Home Business Insights & Advice What should you do to protect against future economic downturns?

What should you do to protect against future economic downturns?

by Sarah Dunsby
13th May 24 9:47 am

We may be on the way out of the global recession that kicked off in the wake of the pandemic, but with every downturn comes a lesson that must be learned: it can happen again. In fact, historically, the rate of economic downturns has been increasing as of late and, as such, it’s important for those with the means to prepare to get some plans in place. Here, we’re going to look at some strategies that have, typically, helped some get through recessions with more success than their contemporaries.

Yes, you should have an emergency fund

The tip of telling people to put together an emergency fund is one that has become controversial as of late, because many people simply can’t afford to set that money aside. However, it is good advice for those with wealth to protect. The Financial Services Compensation Scheme covers deposit accounts that have up to £85,000 in them. If you want to keep more than that, you can split it between different financial institutions. Indeed, you should make sure that if you’re using multiple banks, they are not part of the same financial institution, as putting more than £85,000 in them, collectively, could disqualify you from FSCS protection.

Pay off what debt you can

Paying off debt can provide a crucial buffer during a recession by reducing financial strain and increasing financial resilience. In times of economic downturn, job losses or income reductions can make it challenging to meet debt obligations. By reducing or eliminating debt before a recession hits, individuals can lower their monthly financial commitments and free up cash flow for essential expenses. Moreover, being debt-free reduces the risk of default or foreclosure, helping to protect credit scores and financial stability. Additionally, without the burden of debt payments, individuals have more flexibility to adapt to changing economic conditions, such as retraining for new job opportunities or investing in assets that may thrive during a recession, further safeguarding their financial well-being.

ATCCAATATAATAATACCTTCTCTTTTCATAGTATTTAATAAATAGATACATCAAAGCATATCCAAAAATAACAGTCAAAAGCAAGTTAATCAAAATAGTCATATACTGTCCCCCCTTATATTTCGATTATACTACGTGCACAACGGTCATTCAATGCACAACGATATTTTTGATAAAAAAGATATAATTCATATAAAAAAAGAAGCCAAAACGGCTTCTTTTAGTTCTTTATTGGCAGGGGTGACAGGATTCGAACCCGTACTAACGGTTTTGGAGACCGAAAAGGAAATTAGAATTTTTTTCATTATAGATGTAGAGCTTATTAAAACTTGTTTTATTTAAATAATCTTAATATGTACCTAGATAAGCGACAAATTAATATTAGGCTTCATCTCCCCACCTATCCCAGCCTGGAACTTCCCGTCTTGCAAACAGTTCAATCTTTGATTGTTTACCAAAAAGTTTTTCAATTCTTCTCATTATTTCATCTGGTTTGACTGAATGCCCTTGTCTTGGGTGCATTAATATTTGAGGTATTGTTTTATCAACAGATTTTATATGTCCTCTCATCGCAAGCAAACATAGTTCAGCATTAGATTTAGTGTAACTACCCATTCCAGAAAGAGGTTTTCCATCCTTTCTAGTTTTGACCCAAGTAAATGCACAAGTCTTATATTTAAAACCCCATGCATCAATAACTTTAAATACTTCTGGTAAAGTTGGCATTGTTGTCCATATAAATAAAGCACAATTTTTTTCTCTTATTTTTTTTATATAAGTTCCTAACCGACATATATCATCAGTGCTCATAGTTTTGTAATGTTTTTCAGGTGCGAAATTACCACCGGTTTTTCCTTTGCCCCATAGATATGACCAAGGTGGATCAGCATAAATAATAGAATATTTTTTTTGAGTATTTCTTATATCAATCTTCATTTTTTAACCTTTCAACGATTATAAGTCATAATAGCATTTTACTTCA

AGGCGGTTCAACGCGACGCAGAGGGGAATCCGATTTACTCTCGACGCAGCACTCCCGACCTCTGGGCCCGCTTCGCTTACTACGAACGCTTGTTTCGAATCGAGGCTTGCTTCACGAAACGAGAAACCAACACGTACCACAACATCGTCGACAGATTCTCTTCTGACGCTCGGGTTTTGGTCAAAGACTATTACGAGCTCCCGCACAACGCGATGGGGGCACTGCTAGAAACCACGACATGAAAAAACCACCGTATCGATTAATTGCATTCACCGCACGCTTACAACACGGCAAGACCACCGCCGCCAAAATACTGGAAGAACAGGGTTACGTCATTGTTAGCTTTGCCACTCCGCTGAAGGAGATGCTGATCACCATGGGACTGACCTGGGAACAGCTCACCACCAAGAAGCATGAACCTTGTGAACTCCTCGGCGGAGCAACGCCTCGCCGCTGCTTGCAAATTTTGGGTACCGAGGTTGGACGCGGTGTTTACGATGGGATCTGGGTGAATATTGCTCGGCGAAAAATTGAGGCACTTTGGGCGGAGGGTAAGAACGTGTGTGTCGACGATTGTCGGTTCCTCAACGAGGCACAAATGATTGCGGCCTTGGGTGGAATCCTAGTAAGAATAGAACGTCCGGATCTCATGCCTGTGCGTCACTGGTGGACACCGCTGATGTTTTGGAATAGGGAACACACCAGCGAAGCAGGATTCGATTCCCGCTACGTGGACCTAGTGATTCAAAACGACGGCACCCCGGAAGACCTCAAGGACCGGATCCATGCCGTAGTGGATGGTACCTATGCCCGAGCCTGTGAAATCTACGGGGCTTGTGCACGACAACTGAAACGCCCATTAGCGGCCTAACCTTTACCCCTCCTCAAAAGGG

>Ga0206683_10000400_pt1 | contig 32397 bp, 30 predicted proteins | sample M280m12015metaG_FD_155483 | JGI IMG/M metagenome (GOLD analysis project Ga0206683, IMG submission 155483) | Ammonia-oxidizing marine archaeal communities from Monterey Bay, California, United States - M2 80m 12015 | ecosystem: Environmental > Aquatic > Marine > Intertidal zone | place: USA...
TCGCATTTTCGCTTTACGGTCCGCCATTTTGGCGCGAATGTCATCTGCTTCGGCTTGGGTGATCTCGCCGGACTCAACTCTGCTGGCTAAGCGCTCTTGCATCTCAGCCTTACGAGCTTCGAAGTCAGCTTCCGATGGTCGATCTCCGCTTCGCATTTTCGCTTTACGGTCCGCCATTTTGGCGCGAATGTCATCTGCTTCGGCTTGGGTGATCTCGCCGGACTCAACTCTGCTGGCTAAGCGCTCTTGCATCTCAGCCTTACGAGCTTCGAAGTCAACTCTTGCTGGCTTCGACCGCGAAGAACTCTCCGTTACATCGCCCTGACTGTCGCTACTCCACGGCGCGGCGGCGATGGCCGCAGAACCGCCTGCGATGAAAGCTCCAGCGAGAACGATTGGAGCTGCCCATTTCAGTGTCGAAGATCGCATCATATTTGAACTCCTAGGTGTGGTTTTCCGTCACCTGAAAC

Put some money in gold

To say with confidence that any asset is “recession proof” would be making a bigger claim than anyone safely can. That said, there are assets that have, historically, outperformed others during recessions, and gold is one of those. Gold retained and increased in value during multiple recessions, going as far as to outperform stocks following the 2008 market crash. While it might not have the long-term growth of stocks, for instance, taking about 10% of your investment cash to buy gold bars will see that money outperform inflation, and could offer you a significant life raft in the event of a recession. What’s more, gold is highly liquid, so if you find yourself in need of cash during such an event, it’s much easier to pull it out of gold and other precious metals.

Avoid panicking in or out of markets